dorset chiapas solidarity

September 21, 2013

Who Will Feed Us?

Filed under: Corporations, Indigenous, Maize — Tags: , — dorsetchiapassolidarity @ 4:55 pm


Who Will Feed Us?

Silvia Ribeiro

La Jornada, 21st September, 2013

20130512_maiz-391x293Given the growing world population, the issue of hunger and food needs is crucial, but it is rife with erroneous assumptions.

Almost all governments and the international community that deals with the issue of food start with the premise that we need the industrial chain and its technologies to feed ourselves, both in the present and to meet future challenges. Farmers and other small food producers are seen as almost folkloric: they exist, but they are marginal, and they don’t play an important role in food. It is also the slogan of the transnationals and scientists who are funded by them: given population growth and climate chaos, without industrial and transgenic seeds, without industrial monocultures, machinery and lots of supplies and pesticides, the world will be even hungrier.

But the hard data show an inverse reality: it is precisely the industrial chain, the multinationals and their technologies,that are exacerbating the crisis and producing more hunger, while the campesino networks and other “small” farmers are those who feed the majority.

Faced with the contradictions between real data and false assumptions based on national and international policies, the ETC Group, which has followed the agricultural and food issue and its corporate manifestations since the 1970s, decided to compile the research over several decades and compare in one document the realities of the industrial food chain and the rural networks. We synthesize the compilation into a series of six posters that compare both realities by posing Twenty Questions and juxtaposing the answers. The first question is, Who feeds us today? It is followed by Who will feed us in 2030? [Available for download Poster: Who Will Feed Us?]

Since 2009, the global food market, from seeds and agriculture to supermarkets, has been the world’s largest market, surpassing energy. Being also an essential item for survival, it is not surprising that the multinationals have acted aggressively to control it. The process didn’t take long: in technology some fifty years, with the so-called “Green Revolution”, and in new regulations to favour market oligopolies, just a couple of decades. From Monsanto to Walmart, a score of multinationals now control most of this lucrative market.

That the multinationals dominate the industrial chain of food production does not mean that they feed the most. Although they control about 70 per cent of the global agricultural resources (land, water, supplies), what they produce reaches only 30 per cent of the world’s population. Most of the food still comes from the hands of rural farmers, indigenous people, fishermen, pickers, neighbourhood and urban gardens and orchards and other small producers. With just 30 per cent of agricultural resources, they feed 70 per cent of humanity.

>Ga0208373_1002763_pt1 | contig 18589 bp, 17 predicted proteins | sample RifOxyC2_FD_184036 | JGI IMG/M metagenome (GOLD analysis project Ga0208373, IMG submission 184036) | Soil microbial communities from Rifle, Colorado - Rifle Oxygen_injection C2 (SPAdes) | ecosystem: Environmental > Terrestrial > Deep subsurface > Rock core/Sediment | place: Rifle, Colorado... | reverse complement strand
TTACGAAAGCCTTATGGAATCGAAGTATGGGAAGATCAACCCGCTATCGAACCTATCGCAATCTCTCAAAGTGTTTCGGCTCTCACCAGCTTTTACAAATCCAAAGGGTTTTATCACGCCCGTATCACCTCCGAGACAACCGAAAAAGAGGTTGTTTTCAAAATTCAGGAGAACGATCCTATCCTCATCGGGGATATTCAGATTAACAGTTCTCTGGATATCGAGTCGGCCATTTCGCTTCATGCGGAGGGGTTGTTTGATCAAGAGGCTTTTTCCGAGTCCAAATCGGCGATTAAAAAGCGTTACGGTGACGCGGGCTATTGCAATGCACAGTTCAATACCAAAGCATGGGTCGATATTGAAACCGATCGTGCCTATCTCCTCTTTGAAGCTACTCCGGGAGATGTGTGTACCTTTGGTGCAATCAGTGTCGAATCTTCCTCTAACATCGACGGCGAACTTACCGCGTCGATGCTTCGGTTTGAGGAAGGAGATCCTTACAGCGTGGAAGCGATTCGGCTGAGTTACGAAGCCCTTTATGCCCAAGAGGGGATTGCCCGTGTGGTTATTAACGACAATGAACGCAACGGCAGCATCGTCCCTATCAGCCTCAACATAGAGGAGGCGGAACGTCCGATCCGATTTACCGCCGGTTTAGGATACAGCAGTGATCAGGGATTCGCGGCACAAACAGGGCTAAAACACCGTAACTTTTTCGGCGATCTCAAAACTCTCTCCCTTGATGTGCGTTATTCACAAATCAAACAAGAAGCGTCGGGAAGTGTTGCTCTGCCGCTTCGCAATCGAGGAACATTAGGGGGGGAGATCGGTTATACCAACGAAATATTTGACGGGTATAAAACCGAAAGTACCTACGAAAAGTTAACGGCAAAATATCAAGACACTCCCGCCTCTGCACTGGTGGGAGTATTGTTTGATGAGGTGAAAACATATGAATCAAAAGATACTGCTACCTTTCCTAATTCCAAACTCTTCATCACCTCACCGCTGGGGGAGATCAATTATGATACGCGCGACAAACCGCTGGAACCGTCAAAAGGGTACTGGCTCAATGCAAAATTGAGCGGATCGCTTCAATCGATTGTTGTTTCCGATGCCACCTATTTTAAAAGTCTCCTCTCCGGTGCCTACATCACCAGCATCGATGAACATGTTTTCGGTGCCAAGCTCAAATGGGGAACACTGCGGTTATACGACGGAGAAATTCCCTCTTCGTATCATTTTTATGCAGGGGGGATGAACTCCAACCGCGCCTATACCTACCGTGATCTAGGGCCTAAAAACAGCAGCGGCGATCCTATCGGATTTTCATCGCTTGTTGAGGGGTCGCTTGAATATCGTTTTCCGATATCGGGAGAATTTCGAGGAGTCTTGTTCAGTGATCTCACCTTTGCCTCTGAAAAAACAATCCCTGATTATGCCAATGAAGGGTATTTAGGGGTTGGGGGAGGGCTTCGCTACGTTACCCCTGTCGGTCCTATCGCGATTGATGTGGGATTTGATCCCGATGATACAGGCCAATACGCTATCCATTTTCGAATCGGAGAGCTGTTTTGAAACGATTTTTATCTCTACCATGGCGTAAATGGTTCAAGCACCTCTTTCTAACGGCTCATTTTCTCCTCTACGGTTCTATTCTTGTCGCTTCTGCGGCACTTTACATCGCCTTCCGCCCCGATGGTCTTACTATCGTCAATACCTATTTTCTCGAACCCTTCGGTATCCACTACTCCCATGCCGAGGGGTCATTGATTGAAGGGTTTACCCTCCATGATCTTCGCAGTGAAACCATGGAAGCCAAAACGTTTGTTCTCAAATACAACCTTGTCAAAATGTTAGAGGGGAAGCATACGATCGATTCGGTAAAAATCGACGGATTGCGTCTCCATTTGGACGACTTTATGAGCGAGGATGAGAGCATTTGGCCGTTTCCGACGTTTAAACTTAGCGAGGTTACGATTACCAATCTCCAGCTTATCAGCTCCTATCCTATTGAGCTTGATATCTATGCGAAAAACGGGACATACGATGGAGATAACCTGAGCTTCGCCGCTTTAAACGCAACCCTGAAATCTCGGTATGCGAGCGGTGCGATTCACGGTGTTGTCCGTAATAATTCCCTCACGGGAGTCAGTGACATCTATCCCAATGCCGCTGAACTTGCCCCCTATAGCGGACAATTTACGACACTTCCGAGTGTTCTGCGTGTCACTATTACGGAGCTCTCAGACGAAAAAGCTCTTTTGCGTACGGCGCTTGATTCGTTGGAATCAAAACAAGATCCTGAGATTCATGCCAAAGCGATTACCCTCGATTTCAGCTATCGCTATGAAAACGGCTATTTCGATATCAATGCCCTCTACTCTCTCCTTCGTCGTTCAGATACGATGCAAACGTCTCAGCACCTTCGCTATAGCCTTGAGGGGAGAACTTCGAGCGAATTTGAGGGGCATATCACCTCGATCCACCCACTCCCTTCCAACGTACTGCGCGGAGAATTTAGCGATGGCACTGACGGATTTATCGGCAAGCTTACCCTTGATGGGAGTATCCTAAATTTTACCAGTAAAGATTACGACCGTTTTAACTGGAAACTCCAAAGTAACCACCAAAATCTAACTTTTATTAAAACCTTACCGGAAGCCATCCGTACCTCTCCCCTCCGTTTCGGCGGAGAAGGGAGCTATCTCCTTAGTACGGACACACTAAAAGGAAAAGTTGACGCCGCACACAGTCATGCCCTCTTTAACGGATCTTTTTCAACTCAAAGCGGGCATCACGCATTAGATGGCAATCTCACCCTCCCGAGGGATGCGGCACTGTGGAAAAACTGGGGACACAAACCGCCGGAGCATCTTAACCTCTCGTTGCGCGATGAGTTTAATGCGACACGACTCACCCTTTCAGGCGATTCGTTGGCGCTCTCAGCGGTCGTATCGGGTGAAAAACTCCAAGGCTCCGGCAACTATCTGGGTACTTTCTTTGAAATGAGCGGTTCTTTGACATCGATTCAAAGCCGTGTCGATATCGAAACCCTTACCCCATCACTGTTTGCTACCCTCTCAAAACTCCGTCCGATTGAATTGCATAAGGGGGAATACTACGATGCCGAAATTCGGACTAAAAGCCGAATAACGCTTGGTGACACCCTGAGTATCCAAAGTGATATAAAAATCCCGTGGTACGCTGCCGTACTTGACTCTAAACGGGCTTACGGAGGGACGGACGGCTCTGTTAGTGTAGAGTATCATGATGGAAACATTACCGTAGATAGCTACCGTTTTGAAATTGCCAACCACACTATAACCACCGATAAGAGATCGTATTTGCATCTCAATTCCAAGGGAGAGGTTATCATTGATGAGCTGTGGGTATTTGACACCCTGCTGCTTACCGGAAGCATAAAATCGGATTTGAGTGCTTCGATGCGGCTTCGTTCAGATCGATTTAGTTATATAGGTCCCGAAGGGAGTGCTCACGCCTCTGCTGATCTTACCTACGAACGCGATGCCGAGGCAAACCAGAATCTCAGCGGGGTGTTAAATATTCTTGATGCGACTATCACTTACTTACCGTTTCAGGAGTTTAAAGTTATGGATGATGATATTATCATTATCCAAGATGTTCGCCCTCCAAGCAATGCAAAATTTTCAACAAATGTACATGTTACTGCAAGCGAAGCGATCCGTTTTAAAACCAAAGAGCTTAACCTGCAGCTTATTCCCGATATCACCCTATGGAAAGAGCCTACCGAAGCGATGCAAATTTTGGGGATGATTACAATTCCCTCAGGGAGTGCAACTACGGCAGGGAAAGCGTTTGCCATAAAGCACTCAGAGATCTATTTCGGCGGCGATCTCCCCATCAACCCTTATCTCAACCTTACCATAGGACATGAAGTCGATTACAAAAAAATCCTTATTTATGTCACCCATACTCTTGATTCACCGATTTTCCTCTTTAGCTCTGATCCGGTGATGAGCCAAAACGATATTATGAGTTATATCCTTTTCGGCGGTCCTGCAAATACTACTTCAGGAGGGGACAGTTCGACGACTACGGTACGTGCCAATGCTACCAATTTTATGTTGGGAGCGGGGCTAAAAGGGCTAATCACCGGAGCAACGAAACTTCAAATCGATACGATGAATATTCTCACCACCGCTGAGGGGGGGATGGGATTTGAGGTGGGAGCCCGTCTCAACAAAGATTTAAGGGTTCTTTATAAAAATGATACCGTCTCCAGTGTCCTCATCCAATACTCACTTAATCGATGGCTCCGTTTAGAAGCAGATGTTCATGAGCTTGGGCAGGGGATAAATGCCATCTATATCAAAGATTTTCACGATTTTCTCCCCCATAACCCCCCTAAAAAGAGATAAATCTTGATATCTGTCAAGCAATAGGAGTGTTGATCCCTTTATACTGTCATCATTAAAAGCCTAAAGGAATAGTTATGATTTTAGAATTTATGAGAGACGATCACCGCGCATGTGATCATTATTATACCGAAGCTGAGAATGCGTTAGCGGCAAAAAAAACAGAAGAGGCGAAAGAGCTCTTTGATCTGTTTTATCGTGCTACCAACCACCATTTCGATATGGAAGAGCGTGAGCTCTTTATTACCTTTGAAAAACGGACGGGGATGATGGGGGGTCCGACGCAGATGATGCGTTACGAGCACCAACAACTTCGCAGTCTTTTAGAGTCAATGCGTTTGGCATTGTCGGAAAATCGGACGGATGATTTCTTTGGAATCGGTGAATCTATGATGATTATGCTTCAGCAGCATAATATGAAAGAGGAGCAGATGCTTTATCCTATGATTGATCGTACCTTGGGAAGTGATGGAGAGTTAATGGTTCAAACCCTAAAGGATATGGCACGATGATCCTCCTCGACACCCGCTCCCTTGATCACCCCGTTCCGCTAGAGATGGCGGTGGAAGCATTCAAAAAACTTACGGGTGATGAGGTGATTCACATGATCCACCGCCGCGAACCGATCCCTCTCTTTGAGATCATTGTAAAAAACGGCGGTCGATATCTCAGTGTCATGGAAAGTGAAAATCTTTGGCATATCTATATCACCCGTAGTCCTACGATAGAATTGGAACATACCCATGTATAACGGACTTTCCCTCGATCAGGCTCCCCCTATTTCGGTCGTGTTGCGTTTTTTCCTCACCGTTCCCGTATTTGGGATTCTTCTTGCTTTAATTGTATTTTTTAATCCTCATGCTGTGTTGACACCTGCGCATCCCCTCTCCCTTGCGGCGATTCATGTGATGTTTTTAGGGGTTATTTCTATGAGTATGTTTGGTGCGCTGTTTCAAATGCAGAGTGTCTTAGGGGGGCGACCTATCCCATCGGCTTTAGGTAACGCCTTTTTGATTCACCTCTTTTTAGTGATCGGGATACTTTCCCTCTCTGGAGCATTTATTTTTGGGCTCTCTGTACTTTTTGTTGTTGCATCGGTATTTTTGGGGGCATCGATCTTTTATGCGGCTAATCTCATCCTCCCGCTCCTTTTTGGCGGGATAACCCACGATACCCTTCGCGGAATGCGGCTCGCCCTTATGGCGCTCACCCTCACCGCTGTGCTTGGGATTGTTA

The industrial chain wastes two-thirds of its food production, destroys soils and ecosystems, causes enormous damage to health and the environment, and for that, 3.4 billion people, half the world’s population, are malnourished: hungry, malnourished or obese. The peasant and small producer network of food suppliers have a minimum level of waste, use and care for an enormous variety of foods that are healthier and have much higher nutritional content, and with low or no environmental impact. Even negative, because they counteract the devastation caused by the chain, as in the case of climate change. This is even taking into account that most of the farmers use some agrochemical.

In order to provide that 30 per cent of food, the industrial chain uses 70-80 per cent of the arable land, 80 per cent of fossil fuels, and 70 per cent of the water destined for agricultural use. It also causes 44-57 per cent of greenhouse gases, deforests 13 million hectares [32 million acres] of forests and destroys 75 million tons of vegetative cover [shrubs, trees] each year.

The peasant network harvests 60-70 per cent of food crops with 20-30 per cent of the arable land, uses less than 20 per cent of fossil fuels and 30 per cent of the water intended for agricultural uses, nourishes and uses the biodiversity and is responsible for most of the 85 per cent of food produced within national borders. It is the chief, and often the only, provider of foodstuffs that reach two billion people suffering from hunger and malnutrition.

To these data are added many others about the output per hectare, jobs, land, water, fisheries, forests, seed and microbial diversity, pollinators, agricultural research, patents and monopolies, animal production and related impact, health and environmental impact, which shows similar and often unknown realities not only for governments, but also for many of us.

The document, entitled “Who will feed us? Industrial Chain versus Peasant Network”, has been compiled from more than a hundred sources, of which the majority come from such United Nations agencies as FAO [Food and Agriculture Organization], UNEP [UN Environmental Program], UNDP [UN Development Programs], UNCTAD [UN Conference on Trade and Development]. The remaining data come from academic or civilian research institutions, which cite reports that are in turn based on hundreds of sources, such as those produced by GRAIN and OXFAM.

*Silvia Ribeiro is a researcher with the ETC Group, Action Group on Erosion, Technology and Concentration.

Translated by Jane Brundage




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